What is {term}? Section 1250

Section 1250 is a section of the U.S. Internal Revenue Code states it will tax a gain from the sale of depreciated real property as ordinary income if the accumulated depreciation exceeds the depreciation calculated using the straight-line method. Section 1250 bases the amount of tax due on the type of property, such as residential or nonresidential, and on how many months the filer owned the property.

BREAKING DOWN Section 1250

Section 1250 addresses the taxing of gains from the sale of depreciable real property, such as commercial buildings, warehouses, barns, rental properties and their structural components, at an ordinary tax rate. Personal property, either tangible or intangible, and land do not fall under this tax regulation. Section 1250 is mainly applicable when a company depreciates its real estate using the accelerated depreciation method, which results in larger deductions in the early life of a real asset compared to the straight-line method. Section 1250 states that if a real property sells for a purchase price that produces a taxable gain, and the owner depreciates the property using the accelerated depreciation method, the IRS taxes the difference between the actual depreciation and the straight-line depreciation as ordinary income.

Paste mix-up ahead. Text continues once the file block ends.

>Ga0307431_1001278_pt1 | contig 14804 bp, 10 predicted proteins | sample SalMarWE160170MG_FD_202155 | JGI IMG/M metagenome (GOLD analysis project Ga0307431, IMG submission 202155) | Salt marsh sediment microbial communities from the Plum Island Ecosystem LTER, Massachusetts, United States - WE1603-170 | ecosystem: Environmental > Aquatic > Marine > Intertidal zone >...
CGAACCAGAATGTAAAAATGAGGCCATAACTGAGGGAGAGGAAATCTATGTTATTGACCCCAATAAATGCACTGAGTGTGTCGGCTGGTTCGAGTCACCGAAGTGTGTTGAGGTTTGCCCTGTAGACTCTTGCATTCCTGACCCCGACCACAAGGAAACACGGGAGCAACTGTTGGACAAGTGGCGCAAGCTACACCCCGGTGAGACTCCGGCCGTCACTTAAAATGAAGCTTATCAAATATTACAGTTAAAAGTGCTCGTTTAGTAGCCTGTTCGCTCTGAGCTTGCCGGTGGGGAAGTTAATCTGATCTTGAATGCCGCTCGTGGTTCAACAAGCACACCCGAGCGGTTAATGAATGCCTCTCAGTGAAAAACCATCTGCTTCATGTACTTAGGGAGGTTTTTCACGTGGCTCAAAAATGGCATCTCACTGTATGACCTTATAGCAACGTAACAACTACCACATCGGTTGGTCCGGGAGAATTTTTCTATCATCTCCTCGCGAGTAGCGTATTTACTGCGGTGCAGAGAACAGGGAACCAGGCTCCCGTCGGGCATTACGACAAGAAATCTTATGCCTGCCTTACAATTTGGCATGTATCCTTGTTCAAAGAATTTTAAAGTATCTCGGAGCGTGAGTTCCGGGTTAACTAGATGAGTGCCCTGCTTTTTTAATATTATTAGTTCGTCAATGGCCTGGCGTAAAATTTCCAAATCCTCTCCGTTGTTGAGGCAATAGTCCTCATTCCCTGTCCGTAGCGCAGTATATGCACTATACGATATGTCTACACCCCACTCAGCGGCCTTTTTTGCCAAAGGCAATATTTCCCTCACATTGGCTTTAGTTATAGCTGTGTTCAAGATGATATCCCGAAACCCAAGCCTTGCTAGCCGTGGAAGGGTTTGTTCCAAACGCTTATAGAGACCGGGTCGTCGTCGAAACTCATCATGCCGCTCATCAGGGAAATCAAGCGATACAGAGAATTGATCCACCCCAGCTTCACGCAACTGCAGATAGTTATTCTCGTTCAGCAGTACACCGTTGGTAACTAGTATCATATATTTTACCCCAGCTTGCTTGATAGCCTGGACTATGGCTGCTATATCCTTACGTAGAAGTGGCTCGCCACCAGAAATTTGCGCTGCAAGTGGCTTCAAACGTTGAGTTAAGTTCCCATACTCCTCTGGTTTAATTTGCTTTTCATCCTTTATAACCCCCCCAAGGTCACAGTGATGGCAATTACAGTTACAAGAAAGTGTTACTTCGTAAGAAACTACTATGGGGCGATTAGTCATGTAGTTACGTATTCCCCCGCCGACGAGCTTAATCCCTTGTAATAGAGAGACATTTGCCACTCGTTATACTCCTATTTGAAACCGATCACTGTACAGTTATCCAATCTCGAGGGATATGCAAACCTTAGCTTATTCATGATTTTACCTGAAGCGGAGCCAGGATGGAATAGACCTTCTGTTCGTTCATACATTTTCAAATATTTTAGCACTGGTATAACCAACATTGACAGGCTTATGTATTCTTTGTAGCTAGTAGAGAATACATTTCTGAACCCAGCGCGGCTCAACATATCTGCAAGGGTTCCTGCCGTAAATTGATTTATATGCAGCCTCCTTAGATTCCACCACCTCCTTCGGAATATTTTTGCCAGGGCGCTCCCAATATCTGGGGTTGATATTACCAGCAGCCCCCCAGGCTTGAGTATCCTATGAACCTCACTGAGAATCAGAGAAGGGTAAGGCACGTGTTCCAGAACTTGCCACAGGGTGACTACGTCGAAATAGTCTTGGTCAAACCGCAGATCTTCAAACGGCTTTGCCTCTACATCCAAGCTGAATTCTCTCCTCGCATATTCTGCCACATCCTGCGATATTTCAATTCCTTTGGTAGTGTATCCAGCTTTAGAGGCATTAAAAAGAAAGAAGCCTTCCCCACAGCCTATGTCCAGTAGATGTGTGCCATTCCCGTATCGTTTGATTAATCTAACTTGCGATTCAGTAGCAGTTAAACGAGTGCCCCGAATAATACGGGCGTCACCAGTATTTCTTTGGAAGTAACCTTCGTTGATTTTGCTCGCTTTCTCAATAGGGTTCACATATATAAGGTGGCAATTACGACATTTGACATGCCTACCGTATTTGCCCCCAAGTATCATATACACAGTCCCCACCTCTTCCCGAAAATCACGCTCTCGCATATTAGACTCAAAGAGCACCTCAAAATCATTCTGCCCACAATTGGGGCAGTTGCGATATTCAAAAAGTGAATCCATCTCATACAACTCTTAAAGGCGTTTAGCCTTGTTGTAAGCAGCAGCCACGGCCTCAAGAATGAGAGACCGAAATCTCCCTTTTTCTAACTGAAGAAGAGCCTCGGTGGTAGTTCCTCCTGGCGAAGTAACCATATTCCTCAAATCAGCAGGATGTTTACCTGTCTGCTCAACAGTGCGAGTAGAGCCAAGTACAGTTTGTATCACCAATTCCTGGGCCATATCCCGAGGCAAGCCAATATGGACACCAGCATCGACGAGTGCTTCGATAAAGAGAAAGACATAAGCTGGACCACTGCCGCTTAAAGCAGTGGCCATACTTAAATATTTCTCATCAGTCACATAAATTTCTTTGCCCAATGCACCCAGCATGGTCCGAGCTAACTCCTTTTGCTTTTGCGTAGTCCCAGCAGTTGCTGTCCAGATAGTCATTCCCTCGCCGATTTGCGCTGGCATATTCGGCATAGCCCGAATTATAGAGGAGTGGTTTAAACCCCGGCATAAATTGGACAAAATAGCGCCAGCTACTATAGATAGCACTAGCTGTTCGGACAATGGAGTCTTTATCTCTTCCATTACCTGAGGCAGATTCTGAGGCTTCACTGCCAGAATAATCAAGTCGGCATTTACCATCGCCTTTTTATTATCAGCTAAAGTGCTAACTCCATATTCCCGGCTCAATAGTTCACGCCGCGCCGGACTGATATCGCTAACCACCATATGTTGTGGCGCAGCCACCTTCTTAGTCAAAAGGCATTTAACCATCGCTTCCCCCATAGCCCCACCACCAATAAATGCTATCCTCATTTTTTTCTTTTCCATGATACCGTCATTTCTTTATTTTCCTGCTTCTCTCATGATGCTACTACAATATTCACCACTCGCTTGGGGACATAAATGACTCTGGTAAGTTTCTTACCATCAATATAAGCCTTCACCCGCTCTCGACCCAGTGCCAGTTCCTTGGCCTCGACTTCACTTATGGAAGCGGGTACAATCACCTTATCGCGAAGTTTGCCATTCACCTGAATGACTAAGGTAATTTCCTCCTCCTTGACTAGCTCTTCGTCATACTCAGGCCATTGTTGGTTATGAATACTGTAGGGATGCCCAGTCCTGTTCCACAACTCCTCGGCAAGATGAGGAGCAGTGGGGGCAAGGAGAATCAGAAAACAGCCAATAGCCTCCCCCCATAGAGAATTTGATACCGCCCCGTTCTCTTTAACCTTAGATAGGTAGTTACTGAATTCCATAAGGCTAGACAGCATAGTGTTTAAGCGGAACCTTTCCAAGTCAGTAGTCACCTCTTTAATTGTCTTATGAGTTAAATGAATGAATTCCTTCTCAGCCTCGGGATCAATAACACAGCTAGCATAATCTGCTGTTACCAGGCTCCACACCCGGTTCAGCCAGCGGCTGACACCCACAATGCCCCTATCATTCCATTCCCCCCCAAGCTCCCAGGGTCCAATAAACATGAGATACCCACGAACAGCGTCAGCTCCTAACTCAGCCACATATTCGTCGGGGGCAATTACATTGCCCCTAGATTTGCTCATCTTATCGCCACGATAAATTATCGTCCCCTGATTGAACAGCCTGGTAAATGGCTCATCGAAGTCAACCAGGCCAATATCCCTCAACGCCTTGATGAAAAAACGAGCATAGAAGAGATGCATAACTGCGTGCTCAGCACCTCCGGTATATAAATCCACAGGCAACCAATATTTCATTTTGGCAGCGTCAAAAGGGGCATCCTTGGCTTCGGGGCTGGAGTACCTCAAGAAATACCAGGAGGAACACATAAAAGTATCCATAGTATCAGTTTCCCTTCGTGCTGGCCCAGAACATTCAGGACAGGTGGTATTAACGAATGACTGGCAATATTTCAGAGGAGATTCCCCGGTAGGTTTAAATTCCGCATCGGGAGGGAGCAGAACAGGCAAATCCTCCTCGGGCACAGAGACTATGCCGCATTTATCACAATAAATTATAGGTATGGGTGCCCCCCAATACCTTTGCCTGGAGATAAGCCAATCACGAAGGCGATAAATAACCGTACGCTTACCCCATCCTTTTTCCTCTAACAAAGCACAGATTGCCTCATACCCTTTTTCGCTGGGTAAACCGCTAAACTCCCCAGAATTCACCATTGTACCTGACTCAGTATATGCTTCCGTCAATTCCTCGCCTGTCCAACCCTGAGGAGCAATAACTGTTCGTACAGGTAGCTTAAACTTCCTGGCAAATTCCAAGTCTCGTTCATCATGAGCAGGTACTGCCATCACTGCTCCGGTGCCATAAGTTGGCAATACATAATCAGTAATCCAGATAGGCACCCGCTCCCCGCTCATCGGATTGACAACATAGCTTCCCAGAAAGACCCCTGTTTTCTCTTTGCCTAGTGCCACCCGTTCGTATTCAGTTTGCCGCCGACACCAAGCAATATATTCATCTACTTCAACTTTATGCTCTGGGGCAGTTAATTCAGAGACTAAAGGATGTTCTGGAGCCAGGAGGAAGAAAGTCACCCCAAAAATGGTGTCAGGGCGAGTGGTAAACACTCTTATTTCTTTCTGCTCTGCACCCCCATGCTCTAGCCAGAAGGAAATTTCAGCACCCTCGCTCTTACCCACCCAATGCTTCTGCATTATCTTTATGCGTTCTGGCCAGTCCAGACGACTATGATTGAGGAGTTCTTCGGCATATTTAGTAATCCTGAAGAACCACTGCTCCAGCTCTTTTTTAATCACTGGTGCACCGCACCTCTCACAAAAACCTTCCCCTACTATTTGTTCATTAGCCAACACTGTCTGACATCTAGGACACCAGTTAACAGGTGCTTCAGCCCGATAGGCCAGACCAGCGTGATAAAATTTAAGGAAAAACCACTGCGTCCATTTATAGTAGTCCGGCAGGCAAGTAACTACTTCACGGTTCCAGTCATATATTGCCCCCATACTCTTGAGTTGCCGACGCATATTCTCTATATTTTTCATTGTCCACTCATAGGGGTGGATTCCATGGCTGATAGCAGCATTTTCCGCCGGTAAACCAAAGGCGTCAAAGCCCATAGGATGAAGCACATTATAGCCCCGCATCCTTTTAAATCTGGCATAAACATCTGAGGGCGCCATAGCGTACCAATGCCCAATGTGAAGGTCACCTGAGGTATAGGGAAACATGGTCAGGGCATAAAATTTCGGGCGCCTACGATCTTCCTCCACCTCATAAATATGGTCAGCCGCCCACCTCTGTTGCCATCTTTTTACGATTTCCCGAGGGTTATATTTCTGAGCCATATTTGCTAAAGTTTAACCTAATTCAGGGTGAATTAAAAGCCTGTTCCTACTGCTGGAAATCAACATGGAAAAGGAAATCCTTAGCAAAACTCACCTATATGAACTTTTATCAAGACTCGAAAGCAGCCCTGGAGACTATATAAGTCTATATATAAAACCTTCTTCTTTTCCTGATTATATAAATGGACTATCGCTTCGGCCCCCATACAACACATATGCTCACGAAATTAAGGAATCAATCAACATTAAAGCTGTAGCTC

Because the IRS requires owners to depreciate all post-1986 real estate using the straight-line method, treatment of gains as ordinary income under Section 1250 is rare. If an owner disposes of the property as a gift, transferred at death, sold as part of a like-kind exchange, or disposed of through other methods, no possible taxable gain exists.

An Example of Section 1250 Applicability

Consider an investor who purchased real estate with a useful life of 40 years for a total purchase price of $800,000. After five years, the investor claimed $120,000 in accumulated depreciation expenses using the accelerated depreciation method, resulting in a cost basis of $680,000. Suppose that the investor sells this property after five years for $750,000 for a total taxable gain of $70,000. Because the accumulated straight-line depreciation is $100,000 — initial price of $800,000 divided by 40 years times five years of use — the IRS must tax $20,000 of the actual depreciation that exceeds straight-line depreciation must as ordinary income while taxing the remaining $50,000 of the total gain at applicable capital gains tax rates.

The recapture of gain as ordinary income under Section 1250 is limited to the extent of the actual gain recorded on a sale of real property. If the owner sold the real property in the above example for $690,000, producing a gain of $10,000, the IRS would only consider $10,000 as ordinary income, not the excess $20,000.